Leacock’s absence from school curriculums in a travesty. Our council should, and can, charge museum management with working to get Leacock back into schools Start locally, expand to the county, then the province and then nationwide. It won’t be an easy process convincing a generation of educators who never had the experience of reading and dissecting a Leacock story, but as Leacock said, “success is ten percent inspiration and 90 percent perspiration.” It applies here.

If the goal of the study is to shore up the museum, make it more attractive for tourists (and ourselves) and generally grab some pocket change to help with the budget, the best way to do it is to hook children. This is exactly the strategy used by the Orillia Public Library and put into motion in the early 2000s. Circulation was down, visits were down, but with the help of the City’s CAO, the board re-aligned budgets to bump up children’s programming. It didn’t happen overnight, but eventually children’s programming lead to increases in all metrics at the library (oddly, waiting parents sometimes pick up a book) to the point of accounting for more than 1,000 people using the library ever day. Why this strategy will work with the Leacock Museum is plain to see, kids love humour, kids love to be entertained, their parents will spend tons of money keeping them happy with visits to events relating to favourite idols.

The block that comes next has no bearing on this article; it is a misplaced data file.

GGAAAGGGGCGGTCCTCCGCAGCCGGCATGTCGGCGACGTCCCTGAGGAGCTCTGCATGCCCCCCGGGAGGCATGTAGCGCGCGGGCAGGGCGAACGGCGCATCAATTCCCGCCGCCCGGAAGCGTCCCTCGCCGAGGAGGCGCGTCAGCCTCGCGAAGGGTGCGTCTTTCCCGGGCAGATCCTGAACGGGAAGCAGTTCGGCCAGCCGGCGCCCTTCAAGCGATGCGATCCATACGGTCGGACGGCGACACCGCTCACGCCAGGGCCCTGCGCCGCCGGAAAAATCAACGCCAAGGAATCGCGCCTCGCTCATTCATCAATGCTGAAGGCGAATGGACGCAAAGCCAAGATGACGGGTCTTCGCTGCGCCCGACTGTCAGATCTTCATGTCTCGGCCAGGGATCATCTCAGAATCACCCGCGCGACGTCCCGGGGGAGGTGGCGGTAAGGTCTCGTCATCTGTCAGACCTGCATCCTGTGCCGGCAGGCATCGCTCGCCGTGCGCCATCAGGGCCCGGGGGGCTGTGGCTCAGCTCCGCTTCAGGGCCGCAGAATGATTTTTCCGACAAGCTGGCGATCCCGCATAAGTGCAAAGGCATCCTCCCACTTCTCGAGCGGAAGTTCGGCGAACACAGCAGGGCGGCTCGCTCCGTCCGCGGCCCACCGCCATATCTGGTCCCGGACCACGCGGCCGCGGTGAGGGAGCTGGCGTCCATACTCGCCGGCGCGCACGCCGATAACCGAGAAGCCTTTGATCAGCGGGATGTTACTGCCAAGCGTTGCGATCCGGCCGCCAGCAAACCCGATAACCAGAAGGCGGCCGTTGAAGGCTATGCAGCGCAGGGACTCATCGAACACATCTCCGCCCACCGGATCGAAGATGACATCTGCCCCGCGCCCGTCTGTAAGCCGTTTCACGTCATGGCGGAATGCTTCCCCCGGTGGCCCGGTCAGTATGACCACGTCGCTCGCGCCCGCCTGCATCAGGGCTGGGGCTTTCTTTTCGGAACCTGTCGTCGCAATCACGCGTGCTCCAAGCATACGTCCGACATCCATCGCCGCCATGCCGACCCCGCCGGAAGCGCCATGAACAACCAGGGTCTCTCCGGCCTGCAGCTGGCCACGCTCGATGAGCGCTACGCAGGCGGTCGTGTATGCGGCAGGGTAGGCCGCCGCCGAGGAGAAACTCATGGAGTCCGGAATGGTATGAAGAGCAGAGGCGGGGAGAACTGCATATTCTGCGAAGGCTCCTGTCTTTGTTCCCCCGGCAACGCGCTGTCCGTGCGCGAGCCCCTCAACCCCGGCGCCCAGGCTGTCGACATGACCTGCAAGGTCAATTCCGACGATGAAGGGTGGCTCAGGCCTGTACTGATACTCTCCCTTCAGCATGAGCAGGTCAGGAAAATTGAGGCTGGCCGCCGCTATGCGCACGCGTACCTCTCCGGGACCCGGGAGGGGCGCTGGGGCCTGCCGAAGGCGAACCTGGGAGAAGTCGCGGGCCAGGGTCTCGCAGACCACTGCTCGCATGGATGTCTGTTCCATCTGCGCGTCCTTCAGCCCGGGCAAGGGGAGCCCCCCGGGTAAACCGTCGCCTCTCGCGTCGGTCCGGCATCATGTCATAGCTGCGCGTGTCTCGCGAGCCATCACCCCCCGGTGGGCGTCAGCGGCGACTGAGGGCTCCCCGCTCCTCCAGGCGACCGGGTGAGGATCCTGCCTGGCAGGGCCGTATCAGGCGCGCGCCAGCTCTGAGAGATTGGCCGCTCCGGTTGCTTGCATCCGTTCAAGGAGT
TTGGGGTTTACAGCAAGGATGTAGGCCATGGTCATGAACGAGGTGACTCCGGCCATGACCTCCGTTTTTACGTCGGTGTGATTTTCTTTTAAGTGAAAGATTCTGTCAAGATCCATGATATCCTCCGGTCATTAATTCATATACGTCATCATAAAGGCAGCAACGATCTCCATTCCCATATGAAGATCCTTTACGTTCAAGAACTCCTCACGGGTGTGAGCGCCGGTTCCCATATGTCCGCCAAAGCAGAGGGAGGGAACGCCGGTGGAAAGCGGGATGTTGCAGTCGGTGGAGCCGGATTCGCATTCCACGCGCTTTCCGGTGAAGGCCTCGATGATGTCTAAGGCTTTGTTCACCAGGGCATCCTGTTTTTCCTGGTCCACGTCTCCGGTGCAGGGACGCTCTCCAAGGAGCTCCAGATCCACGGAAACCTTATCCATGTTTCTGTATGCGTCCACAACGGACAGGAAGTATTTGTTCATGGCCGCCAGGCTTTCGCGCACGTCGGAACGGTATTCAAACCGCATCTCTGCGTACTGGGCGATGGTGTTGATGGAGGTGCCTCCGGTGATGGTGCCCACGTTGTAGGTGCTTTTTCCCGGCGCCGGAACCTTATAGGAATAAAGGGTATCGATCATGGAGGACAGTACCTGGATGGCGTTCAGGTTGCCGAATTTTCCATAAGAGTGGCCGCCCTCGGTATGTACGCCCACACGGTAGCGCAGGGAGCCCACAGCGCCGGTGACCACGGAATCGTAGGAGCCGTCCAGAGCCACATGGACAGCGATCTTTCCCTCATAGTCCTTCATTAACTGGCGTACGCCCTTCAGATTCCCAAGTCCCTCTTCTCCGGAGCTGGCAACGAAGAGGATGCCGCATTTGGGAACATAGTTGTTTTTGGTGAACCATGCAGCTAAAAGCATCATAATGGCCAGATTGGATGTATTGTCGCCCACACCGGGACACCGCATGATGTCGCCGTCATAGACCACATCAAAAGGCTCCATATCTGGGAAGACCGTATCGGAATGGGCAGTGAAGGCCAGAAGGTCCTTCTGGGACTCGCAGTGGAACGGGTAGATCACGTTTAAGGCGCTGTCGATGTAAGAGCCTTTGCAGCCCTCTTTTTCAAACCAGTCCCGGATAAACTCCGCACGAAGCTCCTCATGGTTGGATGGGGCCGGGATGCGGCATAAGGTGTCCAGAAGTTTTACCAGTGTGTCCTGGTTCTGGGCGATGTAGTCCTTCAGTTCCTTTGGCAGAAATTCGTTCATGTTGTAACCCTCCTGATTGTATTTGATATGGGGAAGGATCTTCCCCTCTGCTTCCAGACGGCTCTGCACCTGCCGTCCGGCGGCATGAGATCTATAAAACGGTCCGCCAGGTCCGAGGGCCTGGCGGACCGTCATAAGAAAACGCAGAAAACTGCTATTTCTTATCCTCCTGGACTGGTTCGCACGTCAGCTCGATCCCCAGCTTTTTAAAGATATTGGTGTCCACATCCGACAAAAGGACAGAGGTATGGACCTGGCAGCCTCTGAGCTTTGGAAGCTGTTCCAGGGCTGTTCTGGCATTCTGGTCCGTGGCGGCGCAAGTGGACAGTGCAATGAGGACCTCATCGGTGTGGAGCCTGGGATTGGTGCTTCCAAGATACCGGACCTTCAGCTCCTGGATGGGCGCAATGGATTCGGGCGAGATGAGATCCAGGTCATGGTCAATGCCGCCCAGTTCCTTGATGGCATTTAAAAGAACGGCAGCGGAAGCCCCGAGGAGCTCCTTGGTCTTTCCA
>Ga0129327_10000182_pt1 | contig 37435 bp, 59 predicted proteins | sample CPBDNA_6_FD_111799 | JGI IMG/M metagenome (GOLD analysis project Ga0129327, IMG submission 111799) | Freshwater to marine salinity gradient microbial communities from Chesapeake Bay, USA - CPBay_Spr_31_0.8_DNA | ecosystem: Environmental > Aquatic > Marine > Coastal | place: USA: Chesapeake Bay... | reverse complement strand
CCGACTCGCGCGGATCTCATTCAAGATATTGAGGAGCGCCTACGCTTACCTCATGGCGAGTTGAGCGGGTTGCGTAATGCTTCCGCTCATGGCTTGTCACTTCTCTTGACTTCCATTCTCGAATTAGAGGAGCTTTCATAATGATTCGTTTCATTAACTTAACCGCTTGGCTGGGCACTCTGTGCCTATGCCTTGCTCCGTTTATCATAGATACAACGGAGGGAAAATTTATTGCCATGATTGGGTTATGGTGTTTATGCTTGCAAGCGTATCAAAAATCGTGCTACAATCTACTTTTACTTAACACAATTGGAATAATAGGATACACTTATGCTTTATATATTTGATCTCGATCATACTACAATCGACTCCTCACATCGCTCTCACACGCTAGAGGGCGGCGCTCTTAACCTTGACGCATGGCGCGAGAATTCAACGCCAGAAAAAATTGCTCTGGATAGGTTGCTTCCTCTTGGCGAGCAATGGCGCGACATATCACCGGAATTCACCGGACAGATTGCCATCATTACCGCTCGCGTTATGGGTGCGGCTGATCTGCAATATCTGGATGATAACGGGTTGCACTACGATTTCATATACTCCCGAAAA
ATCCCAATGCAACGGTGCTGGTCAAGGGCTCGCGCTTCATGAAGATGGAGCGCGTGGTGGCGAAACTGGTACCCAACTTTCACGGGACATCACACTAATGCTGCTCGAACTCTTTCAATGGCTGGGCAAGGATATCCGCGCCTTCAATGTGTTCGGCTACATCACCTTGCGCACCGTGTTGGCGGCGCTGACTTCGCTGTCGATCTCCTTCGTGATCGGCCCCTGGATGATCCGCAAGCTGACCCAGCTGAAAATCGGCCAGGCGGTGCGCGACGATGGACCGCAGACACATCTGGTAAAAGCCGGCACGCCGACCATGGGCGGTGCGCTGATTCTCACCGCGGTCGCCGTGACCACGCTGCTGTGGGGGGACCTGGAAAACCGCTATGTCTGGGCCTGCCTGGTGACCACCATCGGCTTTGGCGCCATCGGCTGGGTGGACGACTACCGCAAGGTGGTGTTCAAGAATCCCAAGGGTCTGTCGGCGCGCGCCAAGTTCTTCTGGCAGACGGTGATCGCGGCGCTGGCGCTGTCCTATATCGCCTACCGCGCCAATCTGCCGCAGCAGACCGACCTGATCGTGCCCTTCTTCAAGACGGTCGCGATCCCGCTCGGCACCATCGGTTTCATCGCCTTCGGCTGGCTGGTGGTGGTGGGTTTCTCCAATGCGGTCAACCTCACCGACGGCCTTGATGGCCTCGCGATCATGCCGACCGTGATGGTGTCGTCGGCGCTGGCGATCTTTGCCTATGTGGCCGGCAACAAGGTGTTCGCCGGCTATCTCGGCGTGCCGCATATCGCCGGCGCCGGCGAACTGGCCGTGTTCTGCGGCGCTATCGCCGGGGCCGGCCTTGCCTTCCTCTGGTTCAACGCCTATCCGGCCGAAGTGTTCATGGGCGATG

And it stays through to adulthood. Don’t believe me. Explain why 80s music is still popular with some people? Compared to the decades either side there isn’t a lot worth remembering, yet we must endure hearing that music today because the grown up 80s kids have no better frame of reference.

Through the City’s ownership of the museum and work there is opportunity to grab. Leacock’s works have never properly been capitalized. There was a plan to do so in the 1999 expansion of Swanmore Hall, which council rejected.  Instead, publishers are getting the dough on reprints, they are capitalizing on rip-offs of his work. Orillia could have been, by now, awash with movie and television production money from Leacock’s works and derivatives.